Wednesday 17 December 2008

Kevin J. Vanhoozer on First Theology

Kevin J. Vanhoozer, First Theology: God, Scripture and Hermeneutics (Leicester: Apollos, 2002), 384pp., ISBN 0851112676.

[An earlier version of this review was first published in Evangel in 2003 or thereabouts.]

With the exception of the first chapter, from which the book takes its title – ‘First Theology’ – all the chapters have been previously published as essays elsewhere. But we can be grateful to IVP for gathering them together between two covers rather than leaving them scattered to the four winds. That a number of the pieces have been revised for publication in this format, and indexes have been added, makes this an extremely useful collection.

First Theology provides much of the backdrop of the discussion against which Vanhoozer’s earlier-published work (Is There a Meaning in This Text? The Bible, the Reader and the Morality of Literary Knowledge [Leicester: Apollos, 1998]) can be understood. Both works rightly call us to be ‘hermeneutical about theology’ and ‘theological about hermeneutics’ (9). And it will come as no surprise to readers of the previous volume that the same sorts of themes and concerns crop up in these essays: the close and respectful, but still critical, engagement with postmodernity; the insights provided by speech act theory; the emphasis on the Trinity; God as a personal and transcendent communicative agent; Scripture as his communicative action; the careful deployment of philosophical concepts and arguments, which remain nonetheless governed by theological concerns. Unlike the earlier volume, this one also seeks to do some constructive theological work too, and includes occasional treatments of biblical passages. In that respect, the essays helpfully build on Is There a Meaning in This Text?, and some of them engage with early responses to it.

In the Preface Vanhoozer underscores the three areas of the subtitle: ‘We must not think about God – at least not for very long – apart from the authorized witness of Scripture. Similarly, we must not think about Scripture – again, at least not for very long – apart from its divine author and central subject matter. Nor must we think about hermeneutics – about interpreting Scripture – apart from Christian doctrine or biblical exegesis’ (10). Theology involves all three thoughts – ‘God’, ‘Scripture’, and ‘Hermeneutics’ – and these make up the three parts of the volume.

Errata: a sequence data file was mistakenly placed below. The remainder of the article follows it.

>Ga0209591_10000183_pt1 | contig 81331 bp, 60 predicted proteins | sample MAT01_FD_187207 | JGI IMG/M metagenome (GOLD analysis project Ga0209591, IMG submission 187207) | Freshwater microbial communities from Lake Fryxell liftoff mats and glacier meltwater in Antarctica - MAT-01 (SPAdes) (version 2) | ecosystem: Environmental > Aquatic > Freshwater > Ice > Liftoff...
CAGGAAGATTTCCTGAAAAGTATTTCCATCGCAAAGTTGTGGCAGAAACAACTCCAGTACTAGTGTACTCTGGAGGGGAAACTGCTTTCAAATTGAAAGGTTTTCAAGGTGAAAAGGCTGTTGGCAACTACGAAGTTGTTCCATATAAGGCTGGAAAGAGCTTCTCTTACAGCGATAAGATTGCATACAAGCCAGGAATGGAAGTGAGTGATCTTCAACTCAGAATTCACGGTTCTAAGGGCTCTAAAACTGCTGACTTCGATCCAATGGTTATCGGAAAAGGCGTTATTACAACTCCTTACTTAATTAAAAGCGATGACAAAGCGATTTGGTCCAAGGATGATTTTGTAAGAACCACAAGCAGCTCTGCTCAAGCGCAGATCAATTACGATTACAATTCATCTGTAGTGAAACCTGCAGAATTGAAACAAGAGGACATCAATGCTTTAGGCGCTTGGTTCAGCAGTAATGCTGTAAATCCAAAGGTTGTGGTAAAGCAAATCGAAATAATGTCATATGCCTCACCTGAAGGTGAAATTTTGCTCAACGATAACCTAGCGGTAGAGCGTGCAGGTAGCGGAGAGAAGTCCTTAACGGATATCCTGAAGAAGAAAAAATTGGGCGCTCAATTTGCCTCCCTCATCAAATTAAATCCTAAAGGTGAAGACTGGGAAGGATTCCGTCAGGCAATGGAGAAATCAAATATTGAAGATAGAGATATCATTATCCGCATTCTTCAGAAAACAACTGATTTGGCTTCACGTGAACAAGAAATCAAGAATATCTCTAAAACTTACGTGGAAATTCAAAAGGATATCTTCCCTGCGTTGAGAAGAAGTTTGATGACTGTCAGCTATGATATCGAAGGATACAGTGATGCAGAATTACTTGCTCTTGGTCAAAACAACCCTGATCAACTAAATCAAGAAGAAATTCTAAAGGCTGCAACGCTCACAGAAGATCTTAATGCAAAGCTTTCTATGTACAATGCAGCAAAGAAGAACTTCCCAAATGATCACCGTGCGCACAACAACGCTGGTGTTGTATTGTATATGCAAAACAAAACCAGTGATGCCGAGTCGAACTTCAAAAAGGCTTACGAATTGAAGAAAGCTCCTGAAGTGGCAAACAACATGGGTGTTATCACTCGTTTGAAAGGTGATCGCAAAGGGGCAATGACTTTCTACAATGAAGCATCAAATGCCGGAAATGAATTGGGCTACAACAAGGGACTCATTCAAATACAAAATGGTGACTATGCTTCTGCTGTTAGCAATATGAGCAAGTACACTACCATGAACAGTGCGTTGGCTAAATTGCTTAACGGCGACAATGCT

The first part on God contains essays on the Trinity and dialogue, the love of God, and the sovereign, effectual call of God to human beings. Among other things, the notion of God as a communicative agent provides a connecting thread. Much of what God does he does by speaking – promising, forgiving, calling, warning, commanding – which challenges easy distinctions between ‘God saying’ and ‘God doing’.

The second part, with two essays on Scripture, moves from God as a communicative agent to Scripture as his communicative action. Vanhoozer notes that one’s theology of Scripture is related to one’s view of God, theology proper. Scripture is the source of our knowledge of God, the place in which the Son is testified to, and the means of God’s gift of the Spirit. Scripture is the book of the covenant, the covenant of discourse, which establishes God’s relationship with his people, and through which we enjoy communion with him.

The third and longest section on hermeneutics includes discussions of specific biblical texts, particularly from John’s gospel, and some pieces on the areas of thinking theologically about culture and apologetics.

A cord of three strands is not quickly broken, and, although it’s fairly clear that the essays were originally produced as separate pieces and can be read individually and profitably as such, yet there is remarkable unity of thought and purpose among them. Even the inevitable repetition provides useful reinforcement. Vanhoozer is an evangelical scholar at the forefront of contemporary theological engagement with God, Scripture, and Hermeneutics; all those concerned with these areas will profit greatly from this volume.

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